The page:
Sustainability doesn't Suck: Part One
Sustainable investments are available in many markets. At Beckon, we focus on the SME, Property and non-listed sectors that have sustainable futures and returns, but it is interesting to explore what sustainable investments have traditionally stood for in public and listed markets. Many investments have proven their sustainability before the term became popular and well before the development of ESG analysis or the United Nations SDGs, which are themselves only five years old. https://www.un.org/sustainabledevelopment/sustainable-development-goals/
How does one define a sustainable investment? The core tenet of a sustainable investment is that your investment capital remains intact. Gold may be the most sustainable of all investments given it has maintained a store of value for literally thousands of years. Gold was first used as coinage in the late 8th Century BCE whilst the Ancient Egyptians used Gold for jewellery circa 5000 BCE.
Gold Price in USD 1972 – now Source Refinitiv
Sustainable Investment Returns
Has a Gold Investment generated sustainable investment returns? Yes and no. There will be period where the price of any asset will fall as the chart above shows. However, there was a 25-year period from the early 1980s when the Gold price traded sideways and produced no returns. In fact, Gold returns were negative; as the opportunity cost of holding Gold having been the interest forgone as US rates were between two and 12% during that period. While Gold maintained a store of value for ~25 years it produced negative returns.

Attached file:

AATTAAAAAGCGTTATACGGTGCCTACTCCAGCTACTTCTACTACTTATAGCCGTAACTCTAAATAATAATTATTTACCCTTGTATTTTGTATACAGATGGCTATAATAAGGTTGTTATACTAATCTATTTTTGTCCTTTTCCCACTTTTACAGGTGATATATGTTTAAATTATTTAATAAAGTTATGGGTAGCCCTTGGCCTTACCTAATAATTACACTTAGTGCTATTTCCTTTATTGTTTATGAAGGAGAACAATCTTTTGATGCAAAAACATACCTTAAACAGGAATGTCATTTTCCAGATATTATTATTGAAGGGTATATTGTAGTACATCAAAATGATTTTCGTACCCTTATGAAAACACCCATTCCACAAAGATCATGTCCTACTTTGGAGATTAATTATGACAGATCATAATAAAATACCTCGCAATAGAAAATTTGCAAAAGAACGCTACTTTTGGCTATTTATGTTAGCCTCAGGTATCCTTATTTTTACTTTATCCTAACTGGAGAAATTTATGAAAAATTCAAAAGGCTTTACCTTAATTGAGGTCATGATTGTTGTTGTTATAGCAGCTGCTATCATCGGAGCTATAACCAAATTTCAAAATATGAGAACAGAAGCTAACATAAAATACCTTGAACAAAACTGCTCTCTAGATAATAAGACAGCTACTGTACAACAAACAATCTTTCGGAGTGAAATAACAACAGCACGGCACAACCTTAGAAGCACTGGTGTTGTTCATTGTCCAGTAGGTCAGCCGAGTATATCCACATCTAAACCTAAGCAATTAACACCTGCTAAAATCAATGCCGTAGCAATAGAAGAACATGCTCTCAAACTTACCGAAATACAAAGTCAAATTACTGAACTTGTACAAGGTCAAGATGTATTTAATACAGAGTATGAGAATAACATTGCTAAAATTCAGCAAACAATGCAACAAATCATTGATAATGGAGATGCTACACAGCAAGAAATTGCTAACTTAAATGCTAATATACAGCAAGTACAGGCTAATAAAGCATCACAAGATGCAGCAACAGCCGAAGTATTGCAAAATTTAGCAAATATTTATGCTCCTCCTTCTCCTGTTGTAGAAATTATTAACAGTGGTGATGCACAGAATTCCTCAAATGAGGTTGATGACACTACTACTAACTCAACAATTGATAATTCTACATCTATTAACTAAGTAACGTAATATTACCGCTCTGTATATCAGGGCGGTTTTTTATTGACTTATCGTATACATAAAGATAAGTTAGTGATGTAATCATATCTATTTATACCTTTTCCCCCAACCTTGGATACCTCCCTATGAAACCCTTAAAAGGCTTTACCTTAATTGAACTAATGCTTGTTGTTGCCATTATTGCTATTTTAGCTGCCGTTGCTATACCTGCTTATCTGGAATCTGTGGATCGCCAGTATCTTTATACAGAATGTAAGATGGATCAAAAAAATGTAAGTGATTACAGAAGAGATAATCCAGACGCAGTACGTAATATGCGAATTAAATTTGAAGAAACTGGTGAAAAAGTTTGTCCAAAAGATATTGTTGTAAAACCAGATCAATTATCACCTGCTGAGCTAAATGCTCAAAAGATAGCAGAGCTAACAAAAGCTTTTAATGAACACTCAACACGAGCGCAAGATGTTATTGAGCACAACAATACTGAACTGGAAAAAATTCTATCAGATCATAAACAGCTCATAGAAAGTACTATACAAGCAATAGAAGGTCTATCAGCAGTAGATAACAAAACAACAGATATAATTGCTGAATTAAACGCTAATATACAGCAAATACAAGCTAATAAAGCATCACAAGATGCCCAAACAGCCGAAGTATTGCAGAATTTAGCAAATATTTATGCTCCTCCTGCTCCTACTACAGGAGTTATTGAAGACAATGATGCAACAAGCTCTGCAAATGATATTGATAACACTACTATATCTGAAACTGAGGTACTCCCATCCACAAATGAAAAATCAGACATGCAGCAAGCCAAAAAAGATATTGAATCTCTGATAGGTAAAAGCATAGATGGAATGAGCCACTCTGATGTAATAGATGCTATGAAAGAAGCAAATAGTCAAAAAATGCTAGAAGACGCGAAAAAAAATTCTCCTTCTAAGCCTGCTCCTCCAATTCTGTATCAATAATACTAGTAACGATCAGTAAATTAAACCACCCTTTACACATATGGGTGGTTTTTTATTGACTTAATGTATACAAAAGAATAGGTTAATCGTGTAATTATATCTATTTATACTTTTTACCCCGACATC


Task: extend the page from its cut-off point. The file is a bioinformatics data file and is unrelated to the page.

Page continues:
US Fed Funds rate 1972-present Source Refinitiv
Oil vs Gold sustainability (using Cushing FOB price). Oil has gone through the peak oil supply phase and now the peak oil demand phase. Sustainability factors change over time, with climate change now a driving factor. Oil has not produced sustainable returns.
To define a sustainable investment return, one has to define a time period over which to measure the returns. Financial assets have generated longer term, positive returns as demonstrated by the following chart from the early 1980s. US 10-year rates are in purple and the S+P 500 is the gold line.
If we define a sustainable investment return period as 10 years, there are periods when the S+P 500 has generated significantly negative returns. The green line in the chart below shows the rolling 10- year return on the S+P500, while the blue line represents the rolling 10-year return on 10-year US T notes.
Sustainable returns are also dependent on the purchase price of an asset.
Australian financial assets have not generated as consistent returns as their US equivalents on a five or 10-year rolling return basis (interest and dividend income is not included). Does that imply Australian financial assets do not generate as sustainable returns? Again, the answer is yes and no.
Composition of a sustainable investment
Gold is a sustainable asset as its composition has remained the same and it has maintained a store of value (different to price). Government Bonds by and large have remained the same over decades and have generated sustainable returns for most of their lifespan. Equity indices however, are dynamic and their components change regularly.